By Cris Chinaka
Just after Zimbabwe’s top court told President Robert Mugabe to hold elections before the end of July, he appeared in a documentary combining domestic campaign mode with a diplomatic charm offensive.
In the fly-on-the-wall show on South African television the 89-year-old opened up on the armed struggle for independence from Britain and making love to his 47-year-old wife.
He also revealed he wanted to add to his 33 years at the helm of the poor, land-locked southern African nation.
The footage provided a rare glimpse of Mugabe’s human side, surrounded by his family, and turned heads in Zimbabwe’s powerful neighbour, which is likely to be a major funder of an election and also a judge of its quality.
But Africa’s oldest head of state skirted around the reforms to the army, police and media that he is under pressure to carry out to ensure a peaceful and credible vote.
With the court giving him less than 60 days to call the election, there would be little time – even if he wanted to – to make any meaningful changes to state institutions that remain firmly in his camp.
“My people still need me and when people need you to lead them, it is not time, sir – it doesn’t matter how old you are – to say goodbye,” he told South African interviewer Dali Tambo in the documentary, aired on Sunday but shot several weeks earlier.
Five years after the disputed and violent elections that spawned a fractious coalition with his main adversary, Morgan Tsvangirai, Zimbabwe’s neighbours are desperate to avoid a rerun of a poll that sparked an exodus of opposition supporters.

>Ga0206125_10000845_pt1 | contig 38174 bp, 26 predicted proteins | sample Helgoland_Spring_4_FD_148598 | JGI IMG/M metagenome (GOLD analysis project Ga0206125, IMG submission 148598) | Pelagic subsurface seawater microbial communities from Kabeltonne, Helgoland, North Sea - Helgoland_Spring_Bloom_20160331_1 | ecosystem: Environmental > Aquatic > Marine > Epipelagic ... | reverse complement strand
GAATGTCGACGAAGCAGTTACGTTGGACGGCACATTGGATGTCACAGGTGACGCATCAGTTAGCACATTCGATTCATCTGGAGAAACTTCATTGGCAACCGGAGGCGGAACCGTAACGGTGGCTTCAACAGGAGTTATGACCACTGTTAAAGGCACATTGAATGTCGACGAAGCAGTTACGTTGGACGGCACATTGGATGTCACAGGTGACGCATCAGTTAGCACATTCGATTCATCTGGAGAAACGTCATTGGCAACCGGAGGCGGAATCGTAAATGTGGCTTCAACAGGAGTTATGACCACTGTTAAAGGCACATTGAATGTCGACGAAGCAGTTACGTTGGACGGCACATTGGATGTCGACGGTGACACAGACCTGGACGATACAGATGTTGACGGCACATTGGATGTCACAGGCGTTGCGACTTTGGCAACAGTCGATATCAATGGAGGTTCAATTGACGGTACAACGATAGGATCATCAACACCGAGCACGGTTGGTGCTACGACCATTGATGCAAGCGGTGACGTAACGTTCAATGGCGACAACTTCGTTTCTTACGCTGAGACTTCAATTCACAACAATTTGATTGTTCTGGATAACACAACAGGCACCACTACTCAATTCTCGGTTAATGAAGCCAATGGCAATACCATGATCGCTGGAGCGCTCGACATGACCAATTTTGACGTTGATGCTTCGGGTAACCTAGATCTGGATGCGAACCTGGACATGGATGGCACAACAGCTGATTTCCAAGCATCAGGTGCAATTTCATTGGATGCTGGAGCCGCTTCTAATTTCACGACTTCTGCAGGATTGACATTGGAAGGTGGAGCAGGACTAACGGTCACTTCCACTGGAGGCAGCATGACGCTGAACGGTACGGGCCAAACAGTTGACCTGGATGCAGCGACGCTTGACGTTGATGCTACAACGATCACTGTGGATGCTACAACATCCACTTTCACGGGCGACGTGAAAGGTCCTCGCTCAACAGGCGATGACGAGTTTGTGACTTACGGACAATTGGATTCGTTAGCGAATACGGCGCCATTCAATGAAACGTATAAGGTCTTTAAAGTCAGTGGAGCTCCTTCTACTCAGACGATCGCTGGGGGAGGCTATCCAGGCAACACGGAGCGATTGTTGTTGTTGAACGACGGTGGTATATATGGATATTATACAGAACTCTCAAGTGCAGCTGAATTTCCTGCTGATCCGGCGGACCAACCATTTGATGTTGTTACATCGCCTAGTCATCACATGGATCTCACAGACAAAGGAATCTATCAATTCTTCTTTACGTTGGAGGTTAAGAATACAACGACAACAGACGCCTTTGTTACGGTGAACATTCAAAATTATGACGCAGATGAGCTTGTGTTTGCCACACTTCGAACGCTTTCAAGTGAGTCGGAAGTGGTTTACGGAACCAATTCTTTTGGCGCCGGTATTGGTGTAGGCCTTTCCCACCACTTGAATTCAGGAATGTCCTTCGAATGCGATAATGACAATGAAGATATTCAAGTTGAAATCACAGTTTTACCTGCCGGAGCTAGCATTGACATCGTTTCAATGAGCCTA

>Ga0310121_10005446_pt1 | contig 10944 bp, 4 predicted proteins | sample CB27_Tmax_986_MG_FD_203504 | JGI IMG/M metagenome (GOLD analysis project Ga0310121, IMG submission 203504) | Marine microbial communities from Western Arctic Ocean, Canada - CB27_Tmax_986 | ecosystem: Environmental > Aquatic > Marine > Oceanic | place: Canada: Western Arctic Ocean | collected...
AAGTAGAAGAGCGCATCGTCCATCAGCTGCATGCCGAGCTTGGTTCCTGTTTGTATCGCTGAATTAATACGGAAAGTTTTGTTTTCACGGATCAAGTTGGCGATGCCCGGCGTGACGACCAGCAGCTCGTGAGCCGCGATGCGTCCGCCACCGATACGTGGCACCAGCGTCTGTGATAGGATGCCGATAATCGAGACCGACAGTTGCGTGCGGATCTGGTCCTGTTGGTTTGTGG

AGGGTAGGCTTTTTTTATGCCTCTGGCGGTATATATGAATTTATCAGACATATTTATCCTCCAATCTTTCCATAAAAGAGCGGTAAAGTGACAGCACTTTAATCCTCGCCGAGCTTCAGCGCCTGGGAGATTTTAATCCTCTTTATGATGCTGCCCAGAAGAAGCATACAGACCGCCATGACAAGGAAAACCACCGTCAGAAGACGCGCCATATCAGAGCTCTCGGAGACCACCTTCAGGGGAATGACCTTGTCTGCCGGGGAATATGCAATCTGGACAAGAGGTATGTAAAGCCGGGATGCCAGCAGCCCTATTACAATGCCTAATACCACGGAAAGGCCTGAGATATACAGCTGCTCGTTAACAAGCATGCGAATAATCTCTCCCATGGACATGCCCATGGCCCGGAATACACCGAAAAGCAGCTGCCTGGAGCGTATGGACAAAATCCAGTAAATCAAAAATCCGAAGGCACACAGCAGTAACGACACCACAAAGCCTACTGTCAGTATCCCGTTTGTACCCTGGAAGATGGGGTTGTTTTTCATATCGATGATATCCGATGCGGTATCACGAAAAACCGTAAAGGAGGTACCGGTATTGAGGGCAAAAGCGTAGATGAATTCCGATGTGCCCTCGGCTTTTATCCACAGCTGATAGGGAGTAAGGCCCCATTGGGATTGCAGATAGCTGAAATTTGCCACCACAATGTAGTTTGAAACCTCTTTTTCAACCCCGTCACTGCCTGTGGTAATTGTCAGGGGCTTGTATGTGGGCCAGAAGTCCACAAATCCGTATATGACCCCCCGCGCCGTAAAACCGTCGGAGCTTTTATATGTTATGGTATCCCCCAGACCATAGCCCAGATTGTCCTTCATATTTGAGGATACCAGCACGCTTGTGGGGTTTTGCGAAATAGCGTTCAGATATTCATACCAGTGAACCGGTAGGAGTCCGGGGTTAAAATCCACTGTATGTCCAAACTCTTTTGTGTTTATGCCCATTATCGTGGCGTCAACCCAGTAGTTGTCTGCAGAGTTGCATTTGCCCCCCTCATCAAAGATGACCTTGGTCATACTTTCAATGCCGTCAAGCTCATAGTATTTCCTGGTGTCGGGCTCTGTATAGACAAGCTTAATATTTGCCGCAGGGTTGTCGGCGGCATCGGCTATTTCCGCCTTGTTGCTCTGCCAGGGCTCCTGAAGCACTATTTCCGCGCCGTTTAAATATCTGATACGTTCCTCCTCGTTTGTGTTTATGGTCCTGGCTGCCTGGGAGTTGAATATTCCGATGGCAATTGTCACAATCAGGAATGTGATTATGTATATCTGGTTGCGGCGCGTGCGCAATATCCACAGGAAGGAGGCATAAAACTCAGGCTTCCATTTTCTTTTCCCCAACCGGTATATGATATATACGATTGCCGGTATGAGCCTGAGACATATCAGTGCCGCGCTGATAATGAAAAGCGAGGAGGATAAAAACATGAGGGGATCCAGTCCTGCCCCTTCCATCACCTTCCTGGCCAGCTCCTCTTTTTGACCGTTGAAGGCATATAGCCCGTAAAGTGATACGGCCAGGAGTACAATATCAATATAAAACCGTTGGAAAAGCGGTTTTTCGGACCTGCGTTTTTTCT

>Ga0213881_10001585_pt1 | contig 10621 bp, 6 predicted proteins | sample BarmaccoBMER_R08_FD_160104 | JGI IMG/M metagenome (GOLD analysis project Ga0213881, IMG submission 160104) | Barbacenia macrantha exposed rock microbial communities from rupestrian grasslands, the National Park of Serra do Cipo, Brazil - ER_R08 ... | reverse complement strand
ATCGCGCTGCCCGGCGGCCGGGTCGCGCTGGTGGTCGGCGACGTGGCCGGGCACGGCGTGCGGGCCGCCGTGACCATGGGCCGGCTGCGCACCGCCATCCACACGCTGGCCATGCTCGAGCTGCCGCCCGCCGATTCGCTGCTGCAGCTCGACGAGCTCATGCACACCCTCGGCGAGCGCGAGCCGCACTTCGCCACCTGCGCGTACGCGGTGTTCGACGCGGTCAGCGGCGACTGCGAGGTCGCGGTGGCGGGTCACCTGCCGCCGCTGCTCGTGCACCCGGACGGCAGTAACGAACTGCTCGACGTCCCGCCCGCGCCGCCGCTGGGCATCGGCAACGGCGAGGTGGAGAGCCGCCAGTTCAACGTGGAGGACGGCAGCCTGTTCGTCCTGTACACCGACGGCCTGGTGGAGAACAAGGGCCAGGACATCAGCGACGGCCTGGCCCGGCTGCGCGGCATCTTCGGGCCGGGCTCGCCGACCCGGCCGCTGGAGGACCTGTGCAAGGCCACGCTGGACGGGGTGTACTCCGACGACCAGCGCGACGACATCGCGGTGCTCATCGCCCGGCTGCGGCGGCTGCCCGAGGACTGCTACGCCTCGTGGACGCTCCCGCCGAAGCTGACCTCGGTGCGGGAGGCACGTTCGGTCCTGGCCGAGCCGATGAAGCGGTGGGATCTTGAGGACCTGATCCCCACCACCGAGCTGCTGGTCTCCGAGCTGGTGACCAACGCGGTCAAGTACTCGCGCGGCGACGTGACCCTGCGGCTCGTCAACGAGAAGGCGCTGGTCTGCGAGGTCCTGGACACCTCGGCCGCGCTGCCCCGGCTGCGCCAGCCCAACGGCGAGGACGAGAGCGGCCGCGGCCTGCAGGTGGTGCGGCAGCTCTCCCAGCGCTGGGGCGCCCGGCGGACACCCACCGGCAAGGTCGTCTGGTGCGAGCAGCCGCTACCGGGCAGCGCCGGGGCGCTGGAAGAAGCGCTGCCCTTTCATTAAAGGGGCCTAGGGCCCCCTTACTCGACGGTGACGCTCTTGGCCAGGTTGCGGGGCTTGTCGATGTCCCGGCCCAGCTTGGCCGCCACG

The regional 15-member Southern African Development Community (SADC) has called a summit this weekend to help Harare raise the estimated $132 million needed for the election, and Tsvangirai’s Movement for Democratic Change (MDC) says it will use the opportunity to tackle Mugabe on the issue of reforms.
But with the economy bouncing back since 2008 from hyperinflation and a 40 per cent economic contraction over the previous eight years, there is every chance that, even in a fair fight, Mugabe’s ZANU-PF party might win.
Although there are no formal opinion polls, surveys in the last year by Freedom House, a US political think tank, and African research group Afro-Barometer have given Mugabe a narrow lead over Tsvangirai, who has suffered hits to his personal and professional reputation since entering government.
In March, Zimbabwe’s 13 million people overwhelmingly approved a new constitution to replace the one forged in the dying days of British colonial rule in 1979.
The new charter lays the foundations for a more balanced political playing field by trimming the powers of the president and enshrining notions such as freedom of the media.
The court ruling means there is now precious little time to drive through real change.
This is especially true of the army, whose leaders are open in their contempt for Tsvangirai, a former union leader who did not play a prominent role in the war against the white-minority government that ran what was then Rhodesia until 1980.
The military and police have also been accused of vote rigging and intimidation, leading to Western sanctions against Mugabe and senior ZANU-PF apparatchiks.
As such, analysts fear any reforms will amount to little more than fig-leaves – army commanders being asked to issue statements affirming their neutrality and regulators licensing private broadcasters just before the polls.
“We might go through some rituals but I don’t see anything changing much on the ground,” said Lovemore Madhuku, a constitutional law professor and critic of both Tsvangirai and Mugabe.
By Cris Chinaka